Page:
Deadly chase: Arizona desert becomes immigrant deathtrap
With its rocky valleys and spectacular peaks, the Sonora desert in Arizona is said to be a treasure of the American southwest. But at the same time is a frontier land where a deadly conflict is underway.Every year thousands of people from Mexico and other parts of Latin America try to make it to the US by illegally crossing the border. But scores of people never reach the American dream for which they risked their lives. In 2011, there were nearly 200 (figures vary from 183 to 192) migrant body remains recovered. Even though the number has decreased about 20 per cent compared to 2010, the rate of migrant deaths remains consistently high.”It’s deadlier. The border is absolutely deadlier,” says Kat Rodriguez, from the Arizona NGO Coalición de Derechos Humanos. More than 6,000 have died along the US-Mexico border since 1994, according to human rights groups. That is when Operation Gatekeeper – a program fortifying the international crossing with high-priced fencing, thousands of agents, and high tech surveillance – was launched. “It’s almost a mass disaster situation,” says Dr. Gregory Hess, chief medical examiner at Pima County, Arizona.The disaster Hess faces is the growing number of unidentified bodies being found in Arizona’s southern desert. Bodies are stacked high in a fight for space – and perhaps even a proper burial.“It becomes not so much an effort to determine why that person died… it becomes an effort to sort out who this is,” Hess says. Many remains found in the desert are merely bone fragments, making them difficult to identify. In other cases, remains of the missing are never found. The Pima County cooler at the Medical Examiner’s office has a capacity to hold hundreds of bodies. The facility is much larger than others around the country, specifically because of the issue of bodies being found along the border.Even so, the lack of storage is a major headache.“We had 300 remains. We had a refrigerated truck parked out here to help us with the overflow,” Hess says.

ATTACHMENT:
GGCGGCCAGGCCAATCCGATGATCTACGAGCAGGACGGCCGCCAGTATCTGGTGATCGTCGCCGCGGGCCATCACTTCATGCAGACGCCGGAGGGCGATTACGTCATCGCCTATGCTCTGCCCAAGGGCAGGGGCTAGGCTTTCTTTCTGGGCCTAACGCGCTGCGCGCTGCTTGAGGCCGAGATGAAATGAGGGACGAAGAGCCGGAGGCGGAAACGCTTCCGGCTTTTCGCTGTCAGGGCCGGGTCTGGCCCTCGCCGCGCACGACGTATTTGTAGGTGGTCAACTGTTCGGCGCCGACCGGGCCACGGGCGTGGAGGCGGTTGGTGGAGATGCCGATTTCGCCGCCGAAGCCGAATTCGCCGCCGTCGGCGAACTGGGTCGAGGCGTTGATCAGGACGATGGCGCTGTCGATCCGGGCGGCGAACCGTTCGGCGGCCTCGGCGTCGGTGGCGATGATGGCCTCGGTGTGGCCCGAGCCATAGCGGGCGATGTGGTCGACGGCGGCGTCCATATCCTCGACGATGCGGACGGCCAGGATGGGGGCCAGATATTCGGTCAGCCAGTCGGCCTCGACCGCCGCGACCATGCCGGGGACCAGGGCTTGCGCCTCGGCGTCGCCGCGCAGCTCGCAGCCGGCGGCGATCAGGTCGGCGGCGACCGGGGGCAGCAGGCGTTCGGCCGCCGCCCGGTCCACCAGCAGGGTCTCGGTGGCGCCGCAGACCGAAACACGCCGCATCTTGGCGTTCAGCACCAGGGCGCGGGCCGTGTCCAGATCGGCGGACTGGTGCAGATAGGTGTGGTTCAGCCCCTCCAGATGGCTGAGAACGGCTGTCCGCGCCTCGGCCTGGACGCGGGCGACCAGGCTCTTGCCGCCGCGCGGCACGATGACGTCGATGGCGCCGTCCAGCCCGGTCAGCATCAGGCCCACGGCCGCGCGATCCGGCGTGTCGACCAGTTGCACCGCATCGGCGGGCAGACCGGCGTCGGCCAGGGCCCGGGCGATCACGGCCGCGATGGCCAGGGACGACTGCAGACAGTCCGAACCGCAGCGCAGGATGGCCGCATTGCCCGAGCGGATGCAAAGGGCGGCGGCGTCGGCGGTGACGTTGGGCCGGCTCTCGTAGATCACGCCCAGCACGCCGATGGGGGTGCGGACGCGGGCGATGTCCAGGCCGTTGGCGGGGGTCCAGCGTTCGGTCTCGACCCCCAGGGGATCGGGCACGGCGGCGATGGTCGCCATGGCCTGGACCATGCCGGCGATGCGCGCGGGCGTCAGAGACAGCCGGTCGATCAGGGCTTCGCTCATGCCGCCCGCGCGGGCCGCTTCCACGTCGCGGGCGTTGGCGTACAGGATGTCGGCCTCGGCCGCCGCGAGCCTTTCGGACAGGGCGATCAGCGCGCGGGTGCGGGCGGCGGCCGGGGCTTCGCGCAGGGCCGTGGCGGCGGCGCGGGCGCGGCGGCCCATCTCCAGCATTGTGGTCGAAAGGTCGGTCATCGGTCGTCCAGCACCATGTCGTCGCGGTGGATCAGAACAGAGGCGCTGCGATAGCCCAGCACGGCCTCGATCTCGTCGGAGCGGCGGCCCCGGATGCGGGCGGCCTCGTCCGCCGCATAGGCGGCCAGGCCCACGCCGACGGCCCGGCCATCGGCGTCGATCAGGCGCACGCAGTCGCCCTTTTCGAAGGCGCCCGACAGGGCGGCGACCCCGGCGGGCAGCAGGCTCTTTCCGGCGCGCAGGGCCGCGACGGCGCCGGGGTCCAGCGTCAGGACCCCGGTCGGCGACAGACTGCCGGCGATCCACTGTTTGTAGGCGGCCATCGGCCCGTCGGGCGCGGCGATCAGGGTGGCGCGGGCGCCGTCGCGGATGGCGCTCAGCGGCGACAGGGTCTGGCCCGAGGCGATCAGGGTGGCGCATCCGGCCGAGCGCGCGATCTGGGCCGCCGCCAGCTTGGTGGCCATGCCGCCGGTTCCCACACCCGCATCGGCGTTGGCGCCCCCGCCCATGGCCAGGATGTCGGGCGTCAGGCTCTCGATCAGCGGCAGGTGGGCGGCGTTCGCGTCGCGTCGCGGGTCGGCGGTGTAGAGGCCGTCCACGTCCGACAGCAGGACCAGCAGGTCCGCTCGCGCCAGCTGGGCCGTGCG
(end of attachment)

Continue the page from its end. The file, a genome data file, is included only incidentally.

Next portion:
Meanwhile, the Department of Homeland Security recently boasted of a sharp drop in border patrol arrests, suggesting the government’s crackdown has helped curb illegal entry to the country.Policy makers thought pushing the immigrant flow to deserts would deter migration. Instead it has led to what some call a deathtrap.“The reality is that militarizing borders does not control migration,” Kat Rodriguez says.
The US government has tightened security along the nearly 3,220 km border with Mexico in recent years, adding additional fencing, surveillance technologies and Border Patrol agents.“There’s no way we can end migrant deaths without looking at the causes of migration. Stop asking how we stop them from coming, but ask why they are coming?” Rodriguez told theprecarious.com in January.